RAILROAD JOBS

HOW TO BECOME A TRACK SAFETY PROFESSIONAL

Railroad Track Safety Training

Find out how you can find the top schools to get training and take classes to become a track safety professional.


Track Safety Training

In 1980, the railroads were deregulated, and there are now more trains operating on fewer tracks across the country. Workers are needed to keep the more than 150,000 miles of track in the United States, along with the structures and trackside signals, in safe, operating condition.

Track Safety workers should have a high school diploma or equivalent. Coursework in science and mathematics is helpful, as are shop classes. Track safety workers include signal maintainers, track laborers, and structure maintenance workers.

Signal maintainers test and repair trackside indicators, crossing gates and other traffic control devices. Track laborers repair and replace rail ties, track and ballast. Structure maintenance includes repair of structures such as bridges, tunnels and trestles.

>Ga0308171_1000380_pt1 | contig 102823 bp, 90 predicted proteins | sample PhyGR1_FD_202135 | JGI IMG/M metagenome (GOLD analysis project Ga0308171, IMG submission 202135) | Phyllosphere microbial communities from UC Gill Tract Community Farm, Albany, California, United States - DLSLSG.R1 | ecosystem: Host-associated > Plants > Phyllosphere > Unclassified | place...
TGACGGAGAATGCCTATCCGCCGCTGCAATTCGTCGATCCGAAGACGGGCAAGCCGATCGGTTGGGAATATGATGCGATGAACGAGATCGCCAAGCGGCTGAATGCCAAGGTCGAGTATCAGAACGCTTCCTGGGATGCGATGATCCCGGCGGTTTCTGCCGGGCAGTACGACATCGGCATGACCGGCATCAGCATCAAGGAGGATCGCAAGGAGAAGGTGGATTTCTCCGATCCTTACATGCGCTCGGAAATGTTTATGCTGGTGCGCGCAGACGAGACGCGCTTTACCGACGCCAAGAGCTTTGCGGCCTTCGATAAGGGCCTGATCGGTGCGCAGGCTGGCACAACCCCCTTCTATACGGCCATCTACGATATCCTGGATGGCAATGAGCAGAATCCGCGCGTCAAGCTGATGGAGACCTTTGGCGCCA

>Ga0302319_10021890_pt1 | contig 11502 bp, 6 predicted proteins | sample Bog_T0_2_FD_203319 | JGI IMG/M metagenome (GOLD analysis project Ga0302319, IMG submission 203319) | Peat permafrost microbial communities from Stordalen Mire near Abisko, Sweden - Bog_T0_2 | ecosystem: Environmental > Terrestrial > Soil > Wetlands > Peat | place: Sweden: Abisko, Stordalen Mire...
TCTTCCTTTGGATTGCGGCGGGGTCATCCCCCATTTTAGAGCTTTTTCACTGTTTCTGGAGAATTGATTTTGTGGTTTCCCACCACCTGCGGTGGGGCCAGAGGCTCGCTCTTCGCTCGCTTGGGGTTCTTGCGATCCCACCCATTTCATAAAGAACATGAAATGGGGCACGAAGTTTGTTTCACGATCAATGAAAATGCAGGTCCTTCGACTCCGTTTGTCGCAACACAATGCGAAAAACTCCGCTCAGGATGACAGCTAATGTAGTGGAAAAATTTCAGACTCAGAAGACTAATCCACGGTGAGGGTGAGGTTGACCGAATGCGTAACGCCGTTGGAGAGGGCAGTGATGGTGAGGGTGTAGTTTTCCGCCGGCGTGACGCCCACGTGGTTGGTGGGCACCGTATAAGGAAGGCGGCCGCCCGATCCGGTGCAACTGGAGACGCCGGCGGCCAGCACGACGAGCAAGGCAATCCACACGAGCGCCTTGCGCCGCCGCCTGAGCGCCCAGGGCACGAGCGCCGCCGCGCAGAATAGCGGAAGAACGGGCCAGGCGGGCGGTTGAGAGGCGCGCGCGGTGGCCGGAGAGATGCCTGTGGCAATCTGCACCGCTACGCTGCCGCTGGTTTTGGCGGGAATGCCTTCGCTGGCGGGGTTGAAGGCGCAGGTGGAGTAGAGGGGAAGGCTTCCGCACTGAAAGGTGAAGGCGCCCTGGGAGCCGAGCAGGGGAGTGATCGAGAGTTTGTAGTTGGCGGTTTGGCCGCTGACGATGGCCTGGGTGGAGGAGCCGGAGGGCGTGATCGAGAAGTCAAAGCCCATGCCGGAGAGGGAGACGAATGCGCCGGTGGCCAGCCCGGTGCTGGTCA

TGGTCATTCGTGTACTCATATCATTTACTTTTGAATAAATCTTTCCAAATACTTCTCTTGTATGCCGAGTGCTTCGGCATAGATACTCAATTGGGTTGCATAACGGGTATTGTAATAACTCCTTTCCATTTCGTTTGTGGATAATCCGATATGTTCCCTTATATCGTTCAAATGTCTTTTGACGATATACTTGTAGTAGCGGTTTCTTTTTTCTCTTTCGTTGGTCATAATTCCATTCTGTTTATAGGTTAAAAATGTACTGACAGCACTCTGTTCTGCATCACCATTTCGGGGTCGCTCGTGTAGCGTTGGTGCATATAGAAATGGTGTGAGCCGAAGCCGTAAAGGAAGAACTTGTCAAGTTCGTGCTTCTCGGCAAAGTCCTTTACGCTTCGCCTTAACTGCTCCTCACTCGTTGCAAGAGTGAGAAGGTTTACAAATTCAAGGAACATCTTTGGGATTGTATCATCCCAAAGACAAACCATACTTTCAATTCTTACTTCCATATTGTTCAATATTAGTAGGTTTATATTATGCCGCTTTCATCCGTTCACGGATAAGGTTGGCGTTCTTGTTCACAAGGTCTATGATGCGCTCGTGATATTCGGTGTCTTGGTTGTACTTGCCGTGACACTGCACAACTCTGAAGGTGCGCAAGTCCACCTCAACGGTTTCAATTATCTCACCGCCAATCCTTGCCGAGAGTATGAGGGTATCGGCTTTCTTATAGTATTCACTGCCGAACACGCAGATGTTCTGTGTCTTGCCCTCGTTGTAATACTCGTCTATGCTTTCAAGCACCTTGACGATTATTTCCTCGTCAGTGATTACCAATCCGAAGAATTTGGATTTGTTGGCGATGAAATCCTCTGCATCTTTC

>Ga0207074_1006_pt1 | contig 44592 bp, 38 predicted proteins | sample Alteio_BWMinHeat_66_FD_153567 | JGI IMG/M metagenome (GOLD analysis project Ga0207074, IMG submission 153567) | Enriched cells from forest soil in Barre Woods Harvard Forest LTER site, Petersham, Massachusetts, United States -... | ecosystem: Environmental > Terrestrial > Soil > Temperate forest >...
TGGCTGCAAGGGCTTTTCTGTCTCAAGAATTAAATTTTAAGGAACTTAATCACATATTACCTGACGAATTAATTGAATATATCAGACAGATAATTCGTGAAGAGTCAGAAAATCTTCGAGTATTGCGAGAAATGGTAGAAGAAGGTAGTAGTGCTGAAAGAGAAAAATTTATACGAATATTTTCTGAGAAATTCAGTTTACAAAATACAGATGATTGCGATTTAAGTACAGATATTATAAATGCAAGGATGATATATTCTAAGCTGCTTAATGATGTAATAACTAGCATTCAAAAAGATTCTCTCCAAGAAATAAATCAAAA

While all railroads must conform to the safety regulations set forth by the Federal Railroad Administration, some signals are railroad-specific. Most railroads will provide on-the-jobs and, if available, classroom training to new employees because of this.

Track Safety Schools and Prgorams

Offsite training in track safety is available through the University of Tennessee Center for Transportation Research in Knoxville, Tennessee. The National Academy of Railroad Sciences in Overland Park, Kansas offers training courses for signalmen and welders. Some vocational-technical schools also offer railroad-specific training, although any engineering and welding courses are helpful.

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